A lot is going on in the night sky during the last week of July. Some of the shortest nights of the year in the Northern Hemisphere give us a quick glimpse into the heavens. Planetary viewing is great with Venus the bright Evening Star, Saturn, Mars and Mercury all showing off.
If you are coming out to The Cove, this is a great time to bring your telescope. If you don’t have one, the sky is still dazzling for those of us that enjoy staying up late. Ranger Erin will be leading full moon night hikes at 9 pm on Thursday, July 26 in the Deschutes Campground/meet at the store. Also, Sunday July 29 in the Crooked River Campground/meet at the Amphitheater.
Things to Watch For:
Thursday, July 26 – Mars at Opposition – Get ready to see the Red Planet up close: Just after Mars reaches opposition with the sun, observers on Earth will have their closest view of the planet since 2003. Mars will be brightest, it will reach that closest point on July 31.
Friday, July 27 – Full “Hay” or “Thunder” Moon – It’s also a Blood Moon (The lunar eclipse occurring will not be visible from North America)
July 17 – August 24 – Perseid Meteor Showers (Peak is August 11 and 12)
Governor Brown declared a fire emergency today. In accordance with this, the Oregon Parks and Recreation Department has temporarily banned campfires in all facilities statewide to help do our part to ensure the safety of Oregon’s Parks and their surrounding communities. This includes the use of charcoal briquettes, tiki torches, all candles, or any open flame that cannot be immediately turned off with a valve. Large propane fire rings are not permitted on all sites. (check with the park you are headed to for current restrictions.) Propane cook stoves are permitted; however propane fires may not be left on and unattended.
Visitors planning a trip to a state park should check for up-to-date information about fire restrictions by calling the state parks info line at 800-551-6949.
The Cove Palisades Management Unit is instituting a partial campfire restriction effective immediately.
7 AM – 8 PM until further notice there will be NO open flames of any kind except for propane cook stoves (allowed for cooking only.)
8 PM – 7 AM small campfires in designated areas within the campgrounds will be allowed, which will include the use of charcoal briquettes and propane stoves. No citronella or regular candles, tiki torches, or other open flames will be allowed.
These restrictions will remain in effect until we see temperatures and relative humidity change to a less dangerous level – see park website for the most up to date information: The Cove Palisades State Park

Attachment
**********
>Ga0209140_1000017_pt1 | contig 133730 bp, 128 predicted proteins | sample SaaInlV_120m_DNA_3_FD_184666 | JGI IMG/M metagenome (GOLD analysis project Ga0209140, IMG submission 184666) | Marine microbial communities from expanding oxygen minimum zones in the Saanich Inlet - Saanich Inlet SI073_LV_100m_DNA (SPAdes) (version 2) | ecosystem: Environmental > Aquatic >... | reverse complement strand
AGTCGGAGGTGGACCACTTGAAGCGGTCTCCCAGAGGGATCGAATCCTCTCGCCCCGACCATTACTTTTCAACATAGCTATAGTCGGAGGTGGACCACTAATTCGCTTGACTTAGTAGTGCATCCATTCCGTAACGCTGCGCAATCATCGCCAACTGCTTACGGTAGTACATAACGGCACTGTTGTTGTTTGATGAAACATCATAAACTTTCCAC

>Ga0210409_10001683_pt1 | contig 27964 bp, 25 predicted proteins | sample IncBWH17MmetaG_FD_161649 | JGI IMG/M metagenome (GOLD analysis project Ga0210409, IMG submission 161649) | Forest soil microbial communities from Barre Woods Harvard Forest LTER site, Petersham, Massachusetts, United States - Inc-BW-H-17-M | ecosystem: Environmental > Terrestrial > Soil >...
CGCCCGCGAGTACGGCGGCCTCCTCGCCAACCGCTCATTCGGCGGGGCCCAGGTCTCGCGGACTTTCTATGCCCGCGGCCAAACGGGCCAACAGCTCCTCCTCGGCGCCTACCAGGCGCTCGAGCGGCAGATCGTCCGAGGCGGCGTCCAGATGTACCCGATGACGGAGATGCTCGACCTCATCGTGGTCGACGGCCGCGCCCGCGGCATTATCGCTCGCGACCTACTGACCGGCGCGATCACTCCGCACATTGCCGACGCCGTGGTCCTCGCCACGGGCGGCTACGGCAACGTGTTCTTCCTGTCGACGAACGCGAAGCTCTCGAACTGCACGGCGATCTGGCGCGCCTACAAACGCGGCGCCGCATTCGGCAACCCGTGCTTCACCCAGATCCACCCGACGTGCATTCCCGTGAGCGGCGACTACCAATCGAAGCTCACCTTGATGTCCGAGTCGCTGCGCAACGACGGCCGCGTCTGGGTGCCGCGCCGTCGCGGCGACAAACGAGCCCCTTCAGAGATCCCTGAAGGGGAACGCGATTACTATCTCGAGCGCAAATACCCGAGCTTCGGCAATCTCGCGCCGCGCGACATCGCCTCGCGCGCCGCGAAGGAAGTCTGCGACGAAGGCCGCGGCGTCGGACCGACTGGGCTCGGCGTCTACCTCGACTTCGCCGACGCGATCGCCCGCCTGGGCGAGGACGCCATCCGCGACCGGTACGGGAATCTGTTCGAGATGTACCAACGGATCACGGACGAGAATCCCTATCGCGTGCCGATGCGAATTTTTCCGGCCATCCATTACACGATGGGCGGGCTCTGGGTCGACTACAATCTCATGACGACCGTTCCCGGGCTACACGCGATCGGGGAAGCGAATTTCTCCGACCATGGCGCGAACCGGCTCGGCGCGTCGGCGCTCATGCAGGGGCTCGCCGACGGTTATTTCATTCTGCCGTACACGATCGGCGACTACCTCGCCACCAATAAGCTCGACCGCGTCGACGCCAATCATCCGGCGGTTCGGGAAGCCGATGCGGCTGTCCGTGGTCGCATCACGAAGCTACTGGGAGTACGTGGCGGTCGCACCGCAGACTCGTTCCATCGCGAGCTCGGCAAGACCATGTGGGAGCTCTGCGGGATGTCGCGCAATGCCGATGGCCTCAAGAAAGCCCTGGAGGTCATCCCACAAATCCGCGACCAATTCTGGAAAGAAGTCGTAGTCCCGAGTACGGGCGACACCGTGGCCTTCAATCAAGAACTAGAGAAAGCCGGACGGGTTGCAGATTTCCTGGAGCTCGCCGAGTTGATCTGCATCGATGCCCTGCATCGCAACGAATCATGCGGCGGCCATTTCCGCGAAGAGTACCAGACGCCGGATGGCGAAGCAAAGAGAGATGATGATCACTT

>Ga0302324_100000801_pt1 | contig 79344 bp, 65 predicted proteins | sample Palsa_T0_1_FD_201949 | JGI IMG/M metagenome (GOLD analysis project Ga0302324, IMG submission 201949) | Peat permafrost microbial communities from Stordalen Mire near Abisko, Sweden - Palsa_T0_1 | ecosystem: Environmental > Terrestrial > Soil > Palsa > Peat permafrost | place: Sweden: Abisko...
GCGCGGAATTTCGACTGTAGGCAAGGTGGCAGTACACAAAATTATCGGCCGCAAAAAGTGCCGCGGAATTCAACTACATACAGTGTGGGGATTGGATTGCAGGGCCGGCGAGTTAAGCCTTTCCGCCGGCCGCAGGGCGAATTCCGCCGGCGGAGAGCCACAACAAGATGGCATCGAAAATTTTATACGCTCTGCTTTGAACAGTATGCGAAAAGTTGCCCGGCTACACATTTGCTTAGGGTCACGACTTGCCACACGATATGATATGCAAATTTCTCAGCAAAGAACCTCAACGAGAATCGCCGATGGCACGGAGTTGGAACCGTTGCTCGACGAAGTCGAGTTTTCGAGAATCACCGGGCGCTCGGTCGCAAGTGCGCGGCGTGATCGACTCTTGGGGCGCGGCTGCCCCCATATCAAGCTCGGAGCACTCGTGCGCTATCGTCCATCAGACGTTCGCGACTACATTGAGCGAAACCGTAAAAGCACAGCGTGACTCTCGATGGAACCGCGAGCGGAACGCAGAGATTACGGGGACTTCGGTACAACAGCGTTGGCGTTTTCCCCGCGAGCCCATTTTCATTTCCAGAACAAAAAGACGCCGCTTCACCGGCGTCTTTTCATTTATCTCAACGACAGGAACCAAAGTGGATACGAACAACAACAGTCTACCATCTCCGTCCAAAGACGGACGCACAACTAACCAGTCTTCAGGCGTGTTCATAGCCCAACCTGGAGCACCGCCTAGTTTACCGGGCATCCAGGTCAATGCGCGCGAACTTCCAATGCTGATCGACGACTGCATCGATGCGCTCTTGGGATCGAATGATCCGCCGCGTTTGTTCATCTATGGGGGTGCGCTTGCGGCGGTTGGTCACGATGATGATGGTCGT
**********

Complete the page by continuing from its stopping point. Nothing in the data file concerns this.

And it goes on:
If you have questions, please call the park at 541-546-3412.
Oregon has 15 species of bats, up to 13 of those species are found in Central Oregon and 8 of those are Oregon Conservation Strategy Species. (These are animals that have small or declining populations, are at-risk, and/or of management concern.)
Bats are flying mammals that can reach speeds of 20 to 30 mph. All bats in Oregon are insectivores. Bats use echolocation which allows them to make high-pitched sounds then listen to the echo of those sounds to locate where objects are. Echolocation helps them find even the smallest insect. Bats are incredibly important as pollinators and provide humans with natural pest control. One little brown bat can eat up to 1000 insects in an hour!
Recently The Cove purchased a new bat detector to be used on visitor hikes in the park. It is called an Eco Meter Touch 2 by Wildlife Acoustics and it uses smartphone technology to display bats ultrasonic echolocation calls as they fly and identifies the bat species.
While we see bats and even here them occasionally, with this new technology Rangers can quickly identify the type of bats that are here in real time. We can record their sounds and even email them to visitors on the hike. Interpretive Ranger Erin Bennett used the detector for the first time on Thursday. “It is so exciting to know exactly what kind of bats are flying around out there in the dark. Now when a visitor asks, I can tell them definitively,” Bennett said. She found five different species of bats flying just east of the Deschutes River –
Learn more about Oregon’s bats by joining Cove staff on night hikes at The Cove this summer or go online to the Oregon Department of Fish and Wildlife’s websites Living with Wildlife, Bats page including a fun batty for bats flyer, plans for building bat houses and information on White Nose Syndrome.
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